The formation of Roma came about in 1927 when they were created, due in part to Fascist Dictator Benito Mussolini’s desire to end the dominance of the teams from the north. Three teams, Roman, Alba-Audace and Fortitudo were bonded together to form AS Roma.

One existing team in Rome though refused to unite - SS Lazio and so the seeds of the bitter rivalry began.

While the rival Milan clubs, Inter and AC along with Juventus have traditionally been Italy’s most successful clubs, for Roma and Lazio more often than not it’s all about the derby.

Sadly, over the past few decades, the fixtured has been marked by fighting, racist abuse, anti-semitic banners, riots and death.

In 1979 a Lazio supporter was hit in the eye with a flare thrown by a Roma fan and became the first fatality due to violence in the history of Italian football.

Roma ultras also forced the suspension of a game in 2004 when false rumours of a child being killed by police before the match caused chaos.

These days such is the ongoing menace surrounding the fixture the Roman police have insisted on a daylight kick-off for security reasons.

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Fenerbahçe v Galatasaray (Istanbul, Turkey)

One of the great cities of the world, Istanbul is also home to one of football’s most intense and frenzied rivalries.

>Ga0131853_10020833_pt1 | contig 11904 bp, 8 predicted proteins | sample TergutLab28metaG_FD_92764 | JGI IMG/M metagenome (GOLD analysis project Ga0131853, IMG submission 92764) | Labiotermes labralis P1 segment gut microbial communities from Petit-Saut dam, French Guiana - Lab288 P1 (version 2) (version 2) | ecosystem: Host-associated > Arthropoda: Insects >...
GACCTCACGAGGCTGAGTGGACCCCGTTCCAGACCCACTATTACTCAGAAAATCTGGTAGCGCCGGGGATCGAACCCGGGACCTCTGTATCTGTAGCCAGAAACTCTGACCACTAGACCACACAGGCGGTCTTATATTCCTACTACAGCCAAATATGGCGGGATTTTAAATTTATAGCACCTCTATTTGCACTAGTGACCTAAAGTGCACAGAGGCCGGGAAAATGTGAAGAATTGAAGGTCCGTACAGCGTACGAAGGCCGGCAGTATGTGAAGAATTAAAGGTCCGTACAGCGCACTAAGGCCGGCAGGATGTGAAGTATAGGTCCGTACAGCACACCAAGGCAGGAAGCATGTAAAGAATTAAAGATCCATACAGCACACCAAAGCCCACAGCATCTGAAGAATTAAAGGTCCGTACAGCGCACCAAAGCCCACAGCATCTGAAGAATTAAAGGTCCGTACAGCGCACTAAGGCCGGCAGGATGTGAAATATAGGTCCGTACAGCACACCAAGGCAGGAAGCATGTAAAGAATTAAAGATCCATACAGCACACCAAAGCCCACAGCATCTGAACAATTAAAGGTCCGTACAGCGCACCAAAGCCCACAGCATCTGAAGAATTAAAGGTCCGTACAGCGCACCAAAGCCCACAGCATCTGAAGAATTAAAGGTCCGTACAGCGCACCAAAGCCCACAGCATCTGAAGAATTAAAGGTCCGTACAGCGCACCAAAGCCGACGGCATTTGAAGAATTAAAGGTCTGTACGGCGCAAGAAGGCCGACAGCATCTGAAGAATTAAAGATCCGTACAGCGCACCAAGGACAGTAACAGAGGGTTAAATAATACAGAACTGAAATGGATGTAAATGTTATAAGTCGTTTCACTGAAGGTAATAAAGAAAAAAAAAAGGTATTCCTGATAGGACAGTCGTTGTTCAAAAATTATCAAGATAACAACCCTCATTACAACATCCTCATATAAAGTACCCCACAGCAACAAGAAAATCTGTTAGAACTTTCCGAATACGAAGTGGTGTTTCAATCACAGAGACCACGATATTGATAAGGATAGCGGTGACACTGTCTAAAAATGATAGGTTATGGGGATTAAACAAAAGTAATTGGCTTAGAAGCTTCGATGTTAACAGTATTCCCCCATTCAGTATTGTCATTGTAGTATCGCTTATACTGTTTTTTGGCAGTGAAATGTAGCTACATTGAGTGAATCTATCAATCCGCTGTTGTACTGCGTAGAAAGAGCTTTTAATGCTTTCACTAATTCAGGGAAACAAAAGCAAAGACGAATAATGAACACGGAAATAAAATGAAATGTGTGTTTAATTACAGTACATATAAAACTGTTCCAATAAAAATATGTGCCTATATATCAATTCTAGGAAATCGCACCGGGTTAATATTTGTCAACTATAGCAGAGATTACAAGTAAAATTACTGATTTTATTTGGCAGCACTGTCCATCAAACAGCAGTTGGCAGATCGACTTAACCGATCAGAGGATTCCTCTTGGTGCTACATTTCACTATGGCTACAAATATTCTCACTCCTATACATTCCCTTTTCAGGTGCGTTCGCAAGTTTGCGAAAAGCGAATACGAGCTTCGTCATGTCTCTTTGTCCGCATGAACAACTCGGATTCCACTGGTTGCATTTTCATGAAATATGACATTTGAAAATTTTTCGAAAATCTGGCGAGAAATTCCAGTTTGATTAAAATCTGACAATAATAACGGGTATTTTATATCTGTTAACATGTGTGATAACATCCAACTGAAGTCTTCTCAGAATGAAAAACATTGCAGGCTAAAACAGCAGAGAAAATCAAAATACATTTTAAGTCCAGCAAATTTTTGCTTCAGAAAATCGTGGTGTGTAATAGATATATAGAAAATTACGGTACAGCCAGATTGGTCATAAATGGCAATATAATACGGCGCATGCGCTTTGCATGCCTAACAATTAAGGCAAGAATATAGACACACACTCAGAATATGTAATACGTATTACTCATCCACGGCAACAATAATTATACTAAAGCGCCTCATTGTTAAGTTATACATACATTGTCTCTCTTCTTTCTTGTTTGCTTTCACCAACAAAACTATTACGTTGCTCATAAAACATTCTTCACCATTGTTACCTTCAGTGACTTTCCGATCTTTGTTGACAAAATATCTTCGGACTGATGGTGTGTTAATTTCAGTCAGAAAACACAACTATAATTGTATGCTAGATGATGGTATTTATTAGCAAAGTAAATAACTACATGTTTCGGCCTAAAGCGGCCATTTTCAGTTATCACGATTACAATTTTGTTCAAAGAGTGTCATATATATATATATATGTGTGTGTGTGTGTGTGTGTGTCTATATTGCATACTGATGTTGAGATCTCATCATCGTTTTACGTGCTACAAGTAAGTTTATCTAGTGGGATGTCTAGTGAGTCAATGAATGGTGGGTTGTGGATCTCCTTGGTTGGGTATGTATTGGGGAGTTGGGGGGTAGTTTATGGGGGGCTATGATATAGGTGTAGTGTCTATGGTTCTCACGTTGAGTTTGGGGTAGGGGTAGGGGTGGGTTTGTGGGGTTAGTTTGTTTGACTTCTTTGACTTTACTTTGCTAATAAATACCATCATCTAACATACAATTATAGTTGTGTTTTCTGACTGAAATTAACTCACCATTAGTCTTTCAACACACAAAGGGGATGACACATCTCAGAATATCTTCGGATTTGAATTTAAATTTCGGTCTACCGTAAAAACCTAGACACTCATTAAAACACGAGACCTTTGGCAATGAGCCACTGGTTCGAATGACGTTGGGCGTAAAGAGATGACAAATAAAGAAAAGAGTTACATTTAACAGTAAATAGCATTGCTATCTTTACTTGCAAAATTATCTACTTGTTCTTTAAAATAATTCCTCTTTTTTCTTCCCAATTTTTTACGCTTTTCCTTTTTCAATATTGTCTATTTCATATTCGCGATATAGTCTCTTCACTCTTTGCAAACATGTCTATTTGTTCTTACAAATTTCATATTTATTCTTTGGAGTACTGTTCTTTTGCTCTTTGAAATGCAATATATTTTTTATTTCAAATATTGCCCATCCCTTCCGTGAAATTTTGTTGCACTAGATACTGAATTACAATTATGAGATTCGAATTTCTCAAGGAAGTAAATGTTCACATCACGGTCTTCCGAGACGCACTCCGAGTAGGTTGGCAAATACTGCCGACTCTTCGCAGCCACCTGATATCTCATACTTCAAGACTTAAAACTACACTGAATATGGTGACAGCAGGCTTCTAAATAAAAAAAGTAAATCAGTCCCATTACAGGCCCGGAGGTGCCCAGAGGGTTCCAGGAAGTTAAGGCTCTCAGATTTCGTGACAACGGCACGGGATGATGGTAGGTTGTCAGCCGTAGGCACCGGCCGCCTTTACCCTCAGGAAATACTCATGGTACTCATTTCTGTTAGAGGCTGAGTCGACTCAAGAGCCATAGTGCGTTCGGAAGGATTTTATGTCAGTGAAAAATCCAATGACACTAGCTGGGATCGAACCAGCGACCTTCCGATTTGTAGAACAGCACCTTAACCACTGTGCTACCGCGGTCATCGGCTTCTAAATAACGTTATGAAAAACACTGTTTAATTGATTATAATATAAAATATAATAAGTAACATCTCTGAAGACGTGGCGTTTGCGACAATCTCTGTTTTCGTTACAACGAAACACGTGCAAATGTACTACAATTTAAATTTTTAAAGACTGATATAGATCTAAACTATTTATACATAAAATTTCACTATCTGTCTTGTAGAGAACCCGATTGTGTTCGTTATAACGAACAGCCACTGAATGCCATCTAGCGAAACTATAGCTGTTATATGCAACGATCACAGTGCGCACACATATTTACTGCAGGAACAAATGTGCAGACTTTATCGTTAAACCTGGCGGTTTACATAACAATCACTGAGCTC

The enmity is drawn from both geography and class with the clubs originating from two different sides of the Bosphorus which dominates the city.

Fenerbahçe SK were founded in Kadıköy, the Asian side of Istanbul, while Galatasaray SK were founded in Galatasaray, which sits within the city’s European side.

As such Gala are seen by many as a club for the aristocracy, while Fener are considered the “people’s club” with a working-class background though that social divide has narrowed in recent decades.

One thing that has only intensified however is the needle over what is known as the Inter-Continental derby or the Eternal Rivalry.

The tinder-box tone was set in 1934 when an Istanbul derby had to be abandoned after a fight broke out between the opposing teams.

But for many the passions the game inflames is best personified by the infamous incident in 1996 when Graeme Souness, the then-manager of Galatasaray, almost sparked a riot by planting his club’s flag in the centre of the Fenerbahce pitch after Gala had beaten their bitter rivals on their bitter rivals’ turf in the Turkish Cup final.

The enmity still runs deep.

Only last week, the latest clash between the teams – a 2-2 draw – ended in scenes of mayhem as three players were sent off after the final whistle following a brawl that embroiled 30 players and staff.